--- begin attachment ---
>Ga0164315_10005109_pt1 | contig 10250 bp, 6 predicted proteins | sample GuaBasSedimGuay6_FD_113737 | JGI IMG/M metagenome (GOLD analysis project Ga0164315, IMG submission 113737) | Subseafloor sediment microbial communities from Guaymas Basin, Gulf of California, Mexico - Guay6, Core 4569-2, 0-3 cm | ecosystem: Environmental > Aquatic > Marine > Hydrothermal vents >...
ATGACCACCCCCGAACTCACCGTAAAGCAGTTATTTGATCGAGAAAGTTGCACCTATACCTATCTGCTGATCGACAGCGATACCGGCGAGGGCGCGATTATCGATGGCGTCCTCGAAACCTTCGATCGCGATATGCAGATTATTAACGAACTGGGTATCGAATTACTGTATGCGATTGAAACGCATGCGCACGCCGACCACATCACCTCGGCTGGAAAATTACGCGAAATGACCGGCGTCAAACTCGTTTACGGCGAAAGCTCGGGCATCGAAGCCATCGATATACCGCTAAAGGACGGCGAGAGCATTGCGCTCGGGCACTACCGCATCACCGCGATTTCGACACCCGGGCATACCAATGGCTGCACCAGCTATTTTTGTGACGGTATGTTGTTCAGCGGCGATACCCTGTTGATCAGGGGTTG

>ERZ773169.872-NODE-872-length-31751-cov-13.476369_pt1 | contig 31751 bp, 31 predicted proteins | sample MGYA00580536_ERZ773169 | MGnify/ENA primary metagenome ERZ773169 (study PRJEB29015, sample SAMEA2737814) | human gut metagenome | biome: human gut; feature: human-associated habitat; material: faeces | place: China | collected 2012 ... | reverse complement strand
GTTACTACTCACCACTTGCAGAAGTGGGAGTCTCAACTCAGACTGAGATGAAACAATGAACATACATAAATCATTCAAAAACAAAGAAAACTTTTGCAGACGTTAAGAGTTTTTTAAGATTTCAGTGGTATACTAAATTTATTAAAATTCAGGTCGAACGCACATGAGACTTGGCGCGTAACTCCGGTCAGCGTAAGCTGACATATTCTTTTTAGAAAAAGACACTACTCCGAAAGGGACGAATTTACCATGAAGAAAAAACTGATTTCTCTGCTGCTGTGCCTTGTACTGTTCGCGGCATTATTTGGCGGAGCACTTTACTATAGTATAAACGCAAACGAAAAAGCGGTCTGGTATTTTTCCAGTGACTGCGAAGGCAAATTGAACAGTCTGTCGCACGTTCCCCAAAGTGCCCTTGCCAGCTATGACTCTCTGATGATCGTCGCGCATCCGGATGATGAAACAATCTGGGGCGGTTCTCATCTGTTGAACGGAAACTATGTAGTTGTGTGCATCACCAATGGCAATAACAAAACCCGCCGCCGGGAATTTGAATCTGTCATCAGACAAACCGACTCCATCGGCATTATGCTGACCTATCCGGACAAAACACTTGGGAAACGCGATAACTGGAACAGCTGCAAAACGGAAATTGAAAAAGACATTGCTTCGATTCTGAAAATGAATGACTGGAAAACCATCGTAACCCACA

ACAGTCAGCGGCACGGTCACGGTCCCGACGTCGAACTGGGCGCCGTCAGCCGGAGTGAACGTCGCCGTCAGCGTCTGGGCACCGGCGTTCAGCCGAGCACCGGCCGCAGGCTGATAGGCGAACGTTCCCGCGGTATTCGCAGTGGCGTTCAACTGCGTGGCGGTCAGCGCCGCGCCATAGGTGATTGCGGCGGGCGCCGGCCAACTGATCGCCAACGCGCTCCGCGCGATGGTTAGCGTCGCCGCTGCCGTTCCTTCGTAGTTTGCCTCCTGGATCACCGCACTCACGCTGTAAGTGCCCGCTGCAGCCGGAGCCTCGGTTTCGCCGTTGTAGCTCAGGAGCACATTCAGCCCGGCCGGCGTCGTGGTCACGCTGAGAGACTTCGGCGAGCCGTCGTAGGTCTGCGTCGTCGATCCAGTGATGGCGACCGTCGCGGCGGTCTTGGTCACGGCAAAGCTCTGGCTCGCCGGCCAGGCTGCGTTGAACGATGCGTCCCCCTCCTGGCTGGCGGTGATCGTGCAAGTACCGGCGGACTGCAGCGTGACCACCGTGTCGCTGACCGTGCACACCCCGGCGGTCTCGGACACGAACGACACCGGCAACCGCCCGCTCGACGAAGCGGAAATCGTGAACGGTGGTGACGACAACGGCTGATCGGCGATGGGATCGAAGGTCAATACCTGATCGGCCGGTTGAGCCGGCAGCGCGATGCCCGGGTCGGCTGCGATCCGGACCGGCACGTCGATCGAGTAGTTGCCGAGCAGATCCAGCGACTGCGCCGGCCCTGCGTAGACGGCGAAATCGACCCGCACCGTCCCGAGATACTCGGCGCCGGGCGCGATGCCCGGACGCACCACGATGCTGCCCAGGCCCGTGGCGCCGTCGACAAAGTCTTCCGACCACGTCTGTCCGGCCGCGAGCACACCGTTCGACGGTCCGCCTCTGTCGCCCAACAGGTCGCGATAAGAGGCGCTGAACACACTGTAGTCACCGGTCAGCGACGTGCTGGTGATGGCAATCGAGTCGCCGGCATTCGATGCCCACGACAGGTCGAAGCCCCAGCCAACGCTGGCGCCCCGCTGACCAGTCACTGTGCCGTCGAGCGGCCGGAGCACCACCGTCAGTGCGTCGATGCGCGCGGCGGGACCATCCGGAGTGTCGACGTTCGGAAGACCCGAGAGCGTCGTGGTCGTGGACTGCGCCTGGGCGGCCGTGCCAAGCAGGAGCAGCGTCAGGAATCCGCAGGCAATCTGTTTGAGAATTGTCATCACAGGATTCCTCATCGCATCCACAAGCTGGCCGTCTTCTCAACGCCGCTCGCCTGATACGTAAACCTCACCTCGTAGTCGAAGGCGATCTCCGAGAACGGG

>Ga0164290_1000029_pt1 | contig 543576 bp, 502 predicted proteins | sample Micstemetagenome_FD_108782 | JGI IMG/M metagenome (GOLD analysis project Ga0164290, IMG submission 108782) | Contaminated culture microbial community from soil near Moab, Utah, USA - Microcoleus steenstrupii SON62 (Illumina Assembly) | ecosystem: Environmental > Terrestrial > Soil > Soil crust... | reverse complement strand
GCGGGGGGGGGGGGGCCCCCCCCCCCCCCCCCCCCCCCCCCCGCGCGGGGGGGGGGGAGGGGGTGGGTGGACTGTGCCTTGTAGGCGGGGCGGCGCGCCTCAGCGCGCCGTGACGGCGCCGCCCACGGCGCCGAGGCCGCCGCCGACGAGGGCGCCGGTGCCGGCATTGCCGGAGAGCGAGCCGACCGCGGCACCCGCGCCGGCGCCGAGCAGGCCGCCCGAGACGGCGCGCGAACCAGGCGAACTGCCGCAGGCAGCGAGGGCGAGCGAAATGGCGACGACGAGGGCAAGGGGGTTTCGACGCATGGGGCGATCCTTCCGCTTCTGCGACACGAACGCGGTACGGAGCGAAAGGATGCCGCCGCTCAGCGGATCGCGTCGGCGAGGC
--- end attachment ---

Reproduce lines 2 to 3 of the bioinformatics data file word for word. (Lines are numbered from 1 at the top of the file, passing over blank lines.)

ATGACCACCCCCGAACTCACCGTAAAGCAGTTATTTGATCGAGAAAGTTGCACCTATACCTATCTGCTGATCGACAGCGATACCGGCGAGGGCGCGATTATCGATGGCGTCCTCGAAACCTTCGATCGCGATATGCAGATTATTAACGAACTGGGTATCGAATTACTGTATGCGATTGAAACGCATGCGCACGCCGACCACATCACCTCGGCTGGAAAATTACGCGAAATGACCGGCGTCAAACTCGTTTACGGCGAAAGCTCGGGCATCGAAGCCATCGATATACCGCTAAAGGACGGCGAGAGCATTGCGCTCGGGCACTACCGCATCACCGCGATTTCGACACCCGGGCATACCAATGGCTGCACCAGCTATTTTTGTGACGGTATGTTGTTCAGCGGCGATACCCTGTTGATCAGGGGTTG

>ERZ773169.872-NODE-872-length-31751-cov-13.476369_pt1 | contig 31751 bp, 31 predicted proteins | sample MGYA00580536_ERZ773169 | MGnify/ENA primary metagenome ERZ773169 (study PRJEB29015, sample SAMEA2737814) | human gut metagenome | biome: human gut; feature: human-associated habitat; material: faeces | place: China | collected 2012 ... | reverse complement strand